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Community and Economic Development

CED In 2011, after much strategic planning, the City of Hayden adopted an Economic Development Plan.  The program is focused on the sectors shown in the diagram on the right.  Since the time of adoption, the City has implemented several programs aimed at Economic Development as well as Community Development projects.  Some are as follows:

  • Business Licensing:  This is a new program which allows us to gain a better understanding of the Hayden Business base so that industry sectors and partnership opportunities within and outside of Hayden can be enhanced.
  • Deconstruction/Reconstruction of City Code:  Seven different sets of code amendments have been implemented that have been vital to the function and future success of businesses in the City of Hayden’s commercial, industrial and residential districts.
  • ABC Partnership Grant:  The Future Frontiers initiative by Hayden, Rathdrum, and Post Falls develops a Community Revitalization Plan that supports the development manufacturing, research & development and other activities and uses for autonomously piloted air, land and sea vehicles.  The Cities have made it to a group of 50 quarter finalists from a pool of 350+ submissions racing to obtain a $10 million grant from Frontier Communications!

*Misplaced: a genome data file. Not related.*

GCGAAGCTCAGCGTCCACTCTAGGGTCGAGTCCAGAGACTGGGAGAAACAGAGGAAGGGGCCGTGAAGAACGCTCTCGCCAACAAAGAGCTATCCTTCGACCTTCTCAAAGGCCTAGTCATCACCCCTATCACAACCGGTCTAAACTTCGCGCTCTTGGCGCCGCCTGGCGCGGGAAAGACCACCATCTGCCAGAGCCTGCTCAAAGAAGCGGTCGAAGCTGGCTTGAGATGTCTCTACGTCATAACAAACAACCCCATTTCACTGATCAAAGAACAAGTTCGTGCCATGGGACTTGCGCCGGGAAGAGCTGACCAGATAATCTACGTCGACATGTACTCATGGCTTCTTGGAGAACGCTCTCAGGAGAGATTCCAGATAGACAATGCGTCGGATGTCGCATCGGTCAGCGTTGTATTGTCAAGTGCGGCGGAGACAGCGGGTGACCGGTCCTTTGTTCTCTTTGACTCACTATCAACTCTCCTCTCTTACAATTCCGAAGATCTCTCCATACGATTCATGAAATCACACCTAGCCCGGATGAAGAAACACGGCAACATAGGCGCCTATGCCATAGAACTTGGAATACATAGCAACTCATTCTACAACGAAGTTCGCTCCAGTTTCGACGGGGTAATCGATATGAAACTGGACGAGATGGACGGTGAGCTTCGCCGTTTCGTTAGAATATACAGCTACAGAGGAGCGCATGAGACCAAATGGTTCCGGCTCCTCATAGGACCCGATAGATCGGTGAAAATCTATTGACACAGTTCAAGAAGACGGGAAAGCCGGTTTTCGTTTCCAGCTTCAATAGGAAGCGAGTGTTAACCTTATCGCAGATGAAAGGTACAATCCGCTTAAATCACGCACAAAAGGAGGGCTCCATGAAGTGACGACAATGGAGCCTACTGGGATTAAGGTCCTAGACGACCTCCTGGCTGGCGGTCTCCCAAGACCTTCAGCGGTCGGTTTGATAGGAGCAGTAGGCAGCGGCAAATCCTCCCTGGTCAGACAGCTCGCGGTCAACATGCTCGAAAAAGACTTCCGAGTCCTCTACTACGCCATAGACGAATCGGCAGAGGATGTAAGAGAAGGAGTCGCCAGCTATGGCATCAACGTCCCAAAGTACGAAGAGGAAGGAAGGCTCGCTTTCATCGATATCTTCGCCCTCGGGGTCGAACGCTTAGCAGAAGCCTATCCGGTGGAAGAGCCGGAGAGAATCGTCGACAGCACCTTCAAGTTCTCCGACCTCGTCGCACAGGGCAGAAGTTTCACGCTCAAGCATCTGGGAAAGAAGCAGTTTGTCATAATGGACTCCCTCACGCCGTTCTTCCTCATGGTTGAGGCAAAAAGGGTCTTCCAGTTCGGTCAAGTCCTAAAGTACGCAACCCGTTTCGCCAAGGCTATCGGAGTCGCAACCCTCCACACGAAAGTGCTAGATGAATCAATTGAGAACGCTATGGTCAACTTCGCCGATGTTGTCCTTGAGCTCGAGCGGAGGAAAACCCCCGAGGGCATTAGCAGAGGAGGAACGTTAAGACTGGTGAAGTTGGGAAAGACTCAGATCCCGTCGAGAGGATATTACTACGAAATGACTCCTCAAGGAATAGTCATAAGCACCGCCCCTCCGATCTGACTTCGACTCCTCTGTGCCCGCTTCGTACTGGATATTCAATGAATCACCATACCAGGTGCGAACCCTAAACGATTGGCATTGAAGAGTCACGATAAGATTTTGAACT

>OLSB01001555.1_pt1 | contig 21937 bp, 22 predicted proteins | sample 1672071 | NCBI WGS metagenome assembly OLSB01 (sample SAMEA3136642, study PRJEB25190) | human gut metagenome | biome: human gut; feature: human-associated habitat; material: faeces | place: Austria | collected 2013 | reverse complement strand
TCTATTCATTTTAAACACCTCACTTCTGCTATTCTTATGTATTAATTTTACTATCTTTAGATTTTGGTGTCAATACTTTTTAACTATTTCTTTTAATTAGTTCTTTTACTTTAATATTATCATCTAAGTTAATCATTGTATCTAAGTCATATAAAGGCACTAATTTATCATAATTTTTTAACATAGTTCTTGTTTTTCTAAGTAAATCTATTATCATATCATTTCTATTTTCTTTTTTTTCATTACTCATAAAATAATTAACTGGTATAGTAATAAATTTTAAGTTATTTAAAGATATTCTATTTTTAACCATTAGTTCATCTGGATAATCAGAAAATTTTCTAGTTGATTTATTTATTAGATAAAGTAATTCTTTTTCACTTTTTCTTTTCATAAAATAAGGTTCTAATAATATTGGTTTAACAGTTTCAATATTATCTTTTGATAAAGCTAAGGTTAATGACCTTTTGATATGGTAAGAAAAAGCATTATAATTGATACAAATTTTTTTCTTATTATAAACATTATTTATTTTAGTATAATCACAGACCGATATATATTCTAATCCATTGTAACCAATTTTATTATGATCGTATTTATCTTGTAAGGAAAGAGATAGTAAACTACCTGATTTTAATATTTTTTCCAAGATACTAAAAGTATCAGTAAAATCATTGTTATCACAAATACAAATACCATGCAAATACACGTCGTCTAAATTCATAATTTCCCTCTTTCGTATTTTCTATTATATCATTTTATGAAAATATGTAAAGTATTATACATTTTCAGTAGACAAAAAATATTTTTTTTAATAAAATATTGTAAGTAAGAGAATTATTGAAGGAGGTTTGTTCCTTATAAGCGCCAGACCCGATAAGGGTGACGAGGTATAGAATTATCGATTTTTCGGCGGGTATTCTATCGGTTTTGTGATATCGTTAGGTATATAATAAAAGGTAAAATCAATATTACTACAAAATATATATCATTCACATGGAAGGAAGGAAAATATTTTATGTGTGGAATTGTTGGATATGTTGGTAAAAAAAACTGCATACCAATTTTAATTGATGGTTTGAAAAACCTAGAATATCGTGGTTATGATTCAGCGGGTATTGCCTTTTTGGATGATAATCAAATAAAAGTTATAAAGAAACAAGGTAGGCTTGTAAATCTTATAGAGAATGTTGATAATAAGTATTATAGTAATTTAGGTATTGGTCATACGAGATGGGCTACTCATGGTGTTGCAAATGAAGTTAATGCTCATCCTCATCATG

• Strategic Transportation Planning:  As an incentive for development as well as to reduce long-term maintenance and repair costs, the City’s Transportation Plan was drastically revised with a street diet that eliminated large, land consumptive tracts of street right-of-way and instead recognized the built environment.  Many  development projects that were stalled for years have now moved forward with development because of this.